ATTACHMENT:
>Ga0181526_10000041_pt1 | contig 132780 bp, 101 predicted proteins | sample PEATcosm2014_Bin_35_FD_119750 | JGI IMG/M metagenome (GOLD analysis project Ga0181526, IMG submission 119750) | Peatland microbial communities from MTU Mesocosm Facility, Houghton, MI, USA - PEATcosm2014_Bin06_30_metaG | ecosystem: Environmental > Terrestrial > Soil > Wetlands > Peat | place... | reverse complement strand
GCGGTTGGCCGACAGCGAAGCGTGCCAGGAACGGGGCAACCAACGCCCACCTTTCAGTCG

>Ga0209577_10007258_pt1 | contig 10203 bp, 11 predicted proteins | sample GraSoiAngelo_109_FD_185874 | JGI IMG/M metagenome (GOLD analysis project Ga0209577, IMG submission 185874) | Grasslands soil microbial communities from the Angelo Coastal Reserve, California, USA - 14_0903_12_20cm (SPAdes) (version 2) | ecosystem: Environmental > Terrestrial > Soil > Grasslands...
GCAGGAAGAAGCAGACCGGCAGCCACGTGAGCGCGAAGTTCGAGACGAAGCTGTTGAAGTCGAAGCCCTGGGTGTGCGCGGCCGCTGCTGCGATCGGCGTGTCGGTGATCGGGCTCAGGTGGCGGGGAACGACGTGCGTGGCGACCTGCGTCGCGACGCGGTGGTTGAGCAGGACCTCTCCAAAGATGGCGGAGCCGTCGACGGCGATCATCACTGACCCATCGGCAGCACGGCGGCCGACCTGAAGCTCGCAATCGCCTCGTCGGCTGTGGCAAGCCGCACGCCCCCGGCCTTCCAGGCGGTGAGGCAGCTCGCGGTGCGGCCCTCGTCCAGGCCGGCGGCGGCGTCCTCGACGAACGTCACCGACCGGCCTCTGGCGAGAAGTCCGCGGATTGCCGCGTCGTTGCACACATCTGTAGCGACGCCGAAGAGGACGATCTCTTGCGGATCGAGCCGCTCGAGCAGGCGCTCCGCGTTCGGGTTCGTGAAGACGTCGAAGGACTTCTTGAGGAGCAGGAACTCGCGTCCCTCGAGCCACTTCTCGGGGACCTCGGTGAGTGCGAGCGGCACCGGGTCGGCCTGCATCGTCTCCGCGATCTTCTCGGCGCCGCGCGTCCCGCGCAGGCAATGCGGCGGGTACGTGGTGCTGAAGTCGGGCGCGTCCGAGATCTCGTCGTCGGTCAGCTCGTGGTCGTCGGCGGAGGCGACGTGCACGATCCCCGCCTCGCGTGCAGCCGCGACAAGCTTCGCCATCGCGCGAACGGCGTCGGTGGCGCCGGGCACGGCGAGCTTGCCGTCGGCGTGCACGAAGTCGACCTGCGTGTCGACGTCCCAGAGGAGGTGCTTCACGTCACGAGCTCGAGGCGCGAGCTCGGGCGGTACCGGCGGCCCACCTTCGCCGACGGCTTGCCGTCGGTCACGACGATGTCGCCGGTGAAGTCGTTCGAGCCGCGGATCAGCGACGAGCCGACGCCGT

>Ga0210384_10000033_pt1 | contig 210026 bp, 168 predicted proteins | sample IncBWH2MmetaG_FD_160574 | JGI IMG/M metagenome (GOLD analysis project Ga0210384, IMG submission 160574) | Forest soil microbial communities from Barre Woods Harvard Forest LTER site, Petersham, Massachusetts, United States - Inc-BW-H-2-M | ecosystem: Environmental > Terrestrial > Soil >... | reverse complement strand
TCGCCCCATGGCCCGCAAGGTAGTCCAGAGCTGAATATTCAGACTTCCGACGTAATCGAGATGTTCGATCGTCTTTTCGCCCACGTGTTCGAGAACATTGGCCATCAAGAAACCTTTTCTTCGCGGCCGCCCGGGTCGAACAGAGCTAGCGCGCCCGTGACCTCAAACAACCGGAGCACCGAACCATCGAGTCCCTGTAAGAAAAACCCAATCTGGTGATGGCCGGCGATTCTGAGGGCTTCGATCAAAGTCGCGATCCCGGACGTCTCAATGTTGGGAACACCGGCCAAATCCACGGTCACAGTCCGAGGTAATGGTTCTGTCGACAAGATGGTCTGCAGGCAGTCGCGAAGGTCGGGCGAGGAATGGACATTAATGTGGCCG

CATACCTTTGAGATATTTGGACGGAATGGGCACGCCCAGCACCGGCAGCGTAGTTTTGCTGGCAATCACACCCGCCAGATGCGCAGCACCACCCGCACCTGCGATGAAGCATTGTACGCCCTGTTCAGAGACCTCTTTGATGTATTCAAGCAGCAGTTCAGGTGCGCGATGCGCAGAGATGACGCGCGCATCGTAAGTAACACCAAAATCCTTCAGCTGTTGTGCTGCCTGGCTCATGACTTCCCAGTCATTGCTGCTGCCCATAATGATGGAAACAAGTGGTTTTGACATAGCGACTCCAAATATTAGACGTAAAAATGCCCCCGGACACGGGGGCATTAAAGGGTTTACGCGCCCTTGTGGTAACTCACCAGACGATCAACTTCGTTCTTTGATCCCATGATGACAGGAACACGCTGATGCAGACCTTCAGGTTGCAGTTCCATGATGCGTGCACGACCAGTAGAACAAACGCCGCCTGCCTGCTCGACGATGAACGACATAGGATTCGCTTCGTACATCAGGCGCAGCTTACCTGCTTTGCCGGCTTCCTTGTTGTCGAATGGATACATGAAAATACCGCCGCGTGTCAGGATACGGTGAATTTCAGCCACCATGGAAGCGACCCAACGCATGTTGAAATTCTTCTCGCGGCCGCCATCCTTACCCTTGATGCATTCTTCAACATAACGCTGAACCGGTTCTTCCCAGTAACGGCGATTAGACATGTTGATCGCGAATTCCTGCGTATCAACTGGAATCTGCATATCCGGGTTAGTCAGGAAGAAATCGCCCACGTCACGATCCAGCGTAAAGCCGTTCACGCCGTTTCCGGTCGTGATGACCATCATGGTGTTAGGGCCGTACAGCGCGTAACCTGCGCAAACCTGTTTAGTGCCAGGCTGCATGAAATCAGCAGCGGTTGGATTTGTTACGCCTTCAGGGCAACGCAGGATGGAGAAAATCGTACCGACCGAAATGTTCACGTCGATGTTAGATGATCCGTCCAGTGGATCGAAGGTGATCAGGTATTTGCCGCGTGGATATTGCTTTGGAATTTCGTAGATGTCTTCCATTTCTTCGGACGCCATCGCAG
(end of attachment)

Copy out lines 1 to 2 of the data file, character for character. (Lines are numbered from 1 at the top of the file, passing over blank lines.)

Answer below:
>Ga0181526_10000041_pt1 | contig 132780 bp, 101 predicted proteins | sample PEATcosm2014_Bin_35_FD_119750 | JGI IMG/M metagenome (GOLD analysis project Ga0181526, IMG submission 119750) | Peatland microbial communities from MTU Mesocosm Facility, Houghton, MI, USA - PEATcosm2014_Bin06_30_metaG | ecosystem: Environmental > Terrestrial > Soil > Wetlands > Peat | place... | reverse complement strand
GCGGTTGGCCGACAGCGAAGCGTGCCAGGAACGGGGCAACCAACGCCCACCTTTCAGTCG